Seven Sandi Metz Quotes on OOD I really like
Currently, I am making my way through Sandi Metz’s 2012 book Practical Object Oriented Design in Ruby. After reading two chapters from it over the weekend, plus watching this 47-minute 2009 conference talk on Solid Object-Oriented Design given by Sandi Metz, I am finding myself in awe of her approach, that it inspired me to create this college freshman meme that was all the rage back in 2011.
Her story-driven approach to explaining OOD concepts makes it very entertaining to see how a program starts out simple, then gets cluttered as more functionalities get added, then refactored and reorganized to save itself from entanglement and chaos.
Throughout her talks, she peppers in these great quotes and one-liners that I find very applicable/philosophical at the same time. I will list some of my favorites below.
On overall design principles…
Failure of OOD is failure of perspective, not failure of coding technique.
TDD will punish you if you don’t understand design.
Design is more the art of preserving changeability than it is the act of achieving perfection.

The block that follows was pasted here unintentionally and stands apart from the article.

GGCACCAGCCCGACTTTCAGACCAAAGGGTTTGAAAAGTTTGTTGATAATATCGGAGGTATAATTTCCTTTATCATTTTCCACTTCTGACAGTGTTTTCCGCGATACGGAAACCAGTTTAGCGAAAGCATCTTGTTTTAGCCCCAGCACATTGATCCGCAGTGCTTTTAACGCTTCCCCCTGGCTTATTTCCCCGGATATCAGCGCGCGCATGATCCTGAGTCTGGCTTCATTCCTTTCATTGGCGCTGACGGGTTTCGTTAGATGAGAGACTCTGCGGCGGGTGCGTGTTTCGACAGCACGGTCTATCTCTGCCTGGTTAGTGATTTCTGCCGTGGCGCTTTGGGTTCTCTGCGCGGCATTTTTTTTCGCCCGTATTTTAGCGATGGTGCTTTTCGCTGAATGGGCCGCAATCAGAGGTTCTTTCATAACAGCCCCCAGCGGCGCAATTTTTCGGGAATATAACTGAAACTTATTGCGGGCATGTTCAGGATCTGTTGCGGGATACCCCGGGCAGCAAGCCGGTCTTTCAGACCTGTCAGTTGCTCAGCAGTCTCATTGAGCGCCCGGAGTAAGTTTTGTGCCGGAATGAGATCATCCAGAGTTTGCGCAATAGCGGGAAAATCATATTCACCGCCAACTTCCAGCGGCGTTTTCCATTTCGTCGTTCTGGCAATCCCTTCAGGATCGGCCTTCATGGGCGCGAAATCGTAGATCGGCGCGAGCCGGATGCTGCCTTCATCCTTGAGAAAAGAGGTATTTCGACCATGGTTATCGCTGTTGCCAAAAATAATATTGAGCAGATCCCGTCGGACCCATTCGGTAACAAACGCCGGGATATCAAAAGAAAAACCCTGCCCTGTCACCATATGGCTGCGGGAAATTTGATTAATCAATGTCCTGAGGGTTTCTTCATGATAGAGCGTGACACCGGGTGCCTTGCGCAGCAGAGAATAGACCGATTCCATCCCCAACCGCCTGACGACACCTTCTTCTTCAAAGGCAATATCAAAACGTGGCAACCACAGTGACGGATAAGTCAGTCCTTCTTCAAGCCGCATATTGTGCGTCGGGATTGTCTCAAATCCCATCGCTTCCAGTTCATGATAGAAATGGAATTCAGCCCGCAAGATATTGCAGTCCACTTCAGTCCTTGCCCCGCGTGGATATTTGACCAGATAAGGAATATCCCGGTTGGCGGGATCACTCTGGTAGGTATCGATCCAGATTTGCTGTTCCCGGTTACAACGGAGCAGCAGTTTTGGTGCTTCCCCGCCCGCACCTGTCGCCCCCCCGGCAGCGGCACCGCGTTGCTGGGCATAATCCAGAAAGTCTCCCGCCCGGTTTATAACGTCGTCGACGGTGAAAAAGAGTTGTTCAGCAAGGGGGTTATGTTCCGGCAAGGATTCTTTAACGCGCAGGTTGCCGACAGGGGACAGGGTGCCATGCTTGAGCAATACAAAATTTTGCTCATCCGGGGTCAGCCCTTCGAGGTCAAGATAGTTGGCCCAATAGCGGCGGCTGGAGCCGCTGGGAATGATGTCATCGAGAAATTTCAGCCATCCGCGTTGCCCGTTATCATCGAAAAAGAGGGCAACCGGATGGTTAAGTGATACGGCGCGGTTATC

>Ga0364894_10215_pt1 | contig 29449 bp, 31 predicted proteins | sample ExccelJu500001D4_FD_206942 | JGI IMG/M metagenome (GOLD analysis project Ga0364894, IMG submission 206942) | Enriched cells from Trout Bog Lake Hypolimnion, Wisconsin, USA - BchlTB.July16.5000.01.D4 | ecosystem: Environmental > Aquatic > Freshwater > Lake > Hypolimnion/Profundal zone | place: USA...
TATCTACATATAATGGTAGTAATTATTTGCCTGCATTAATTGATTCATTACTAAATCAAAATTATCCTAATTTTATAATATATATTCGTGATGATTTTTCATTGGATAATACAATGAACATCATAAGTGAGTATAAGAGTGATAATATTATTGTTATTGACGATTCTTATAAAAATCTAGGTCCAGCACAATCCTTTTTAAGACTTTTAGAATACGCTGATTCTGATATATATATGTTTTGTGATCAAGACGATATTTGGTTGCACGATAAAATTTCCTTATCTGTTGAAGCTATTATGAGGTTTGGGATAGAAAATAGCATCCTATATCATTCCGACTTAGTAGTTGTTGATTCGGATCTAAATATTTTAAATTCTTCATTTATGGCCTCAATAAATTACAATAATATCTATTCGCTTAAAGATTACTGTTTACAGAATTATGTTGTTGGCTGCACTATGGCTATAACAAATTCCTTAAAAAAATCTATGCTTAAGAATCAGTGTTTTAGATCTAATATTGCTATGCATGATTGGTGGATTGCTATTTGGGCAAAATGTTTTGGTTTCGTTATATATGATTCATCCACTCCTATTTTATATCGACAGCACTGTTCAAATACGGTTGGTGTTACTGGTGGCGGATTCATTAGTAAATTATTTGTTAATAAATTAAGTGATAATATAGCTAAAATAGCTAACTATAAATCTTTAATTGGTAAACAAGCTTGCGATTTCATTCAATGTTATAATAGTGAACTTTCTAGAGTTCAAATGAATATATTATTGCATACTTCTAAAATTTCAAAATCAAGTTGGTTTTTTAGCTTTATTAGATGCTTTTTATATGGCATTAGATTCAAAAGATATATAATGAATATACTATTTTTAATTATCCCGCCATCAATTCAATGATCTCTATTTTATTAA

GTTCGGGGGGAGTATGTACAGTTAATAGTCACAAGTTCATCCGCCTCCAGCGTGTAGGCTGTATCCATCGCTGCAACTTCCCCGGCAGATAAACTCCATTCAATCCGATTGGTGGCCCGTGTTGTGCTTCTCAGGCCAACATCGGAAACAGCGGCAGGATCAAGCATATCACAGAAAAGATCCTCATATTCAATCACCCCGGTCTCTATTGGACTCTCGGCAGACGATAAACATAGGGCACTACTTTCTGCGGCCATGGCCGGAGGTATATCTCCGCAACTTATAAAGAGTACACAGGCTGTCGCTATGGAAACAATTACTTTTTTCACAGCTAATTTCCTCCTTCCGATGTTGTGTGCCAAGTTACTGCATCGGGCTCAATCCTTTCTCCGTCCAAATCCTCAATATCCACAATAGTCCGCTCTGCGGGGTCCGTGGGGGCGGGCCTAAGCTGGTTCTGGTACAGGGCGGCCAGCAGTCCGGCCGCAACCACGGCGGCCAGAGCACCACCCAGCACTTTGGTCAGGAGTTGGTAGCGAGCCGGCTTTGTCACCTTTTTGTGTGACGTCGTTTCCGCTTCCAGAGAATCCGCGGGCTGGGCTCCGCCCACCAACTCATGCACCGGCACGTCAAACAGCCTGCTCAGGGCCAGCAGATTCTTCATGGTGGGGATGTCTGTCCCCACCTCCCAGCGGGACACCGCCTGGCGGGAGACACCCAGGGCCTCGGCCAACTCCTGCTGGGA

Anyone can arrange code to make it work right now.
In the beginning, your application was perfect. And then it changed…Dependencies are killing you. Design might save you.
On how to check if a class adheres to a single responsiblity principle…
Attempt to describe a class in one sentence. If the simplest description you can devise uses the word “and,” the class likely has more than one responsibility. If it uses the word “or,” then the class has more than one responsibility and they aren’t even very related.
On how to check if a class contains behavior that belongs somewhere else…
One way is to pretend that it’s sentient and to interrogate it. If you rephrase every one of its methods as a question, asking the question ought to make sense. For example, “Please Mr. Gear, what is your ratio?” seems perfectly reasonable, while “Please Mr. Gear, what are your gear_inches?” is on shaky ground, and “Please Mr. Gear, what is your tire (size)?” is just downright ridiculous.
As I have lately been focusing on interview questions, whiteboarding algorithms, and keeping my skills sharp on the frameworks that I have learned, it feels nice to take a step back and see the forest from the trees with this book.
Reading this book is very much different from my usual routine of: solve a Codewars challenge until all the tests pass, refactor it to the best of my ability, see the solution and marvel at how perfect and elegant it is.
Instead, it’s great to be able to see the process of Sandi writing out code and gently evolving and refactoring it to accomodate changes. It feels much more akin to real life. I am looking forward to the next seven chapters ahead.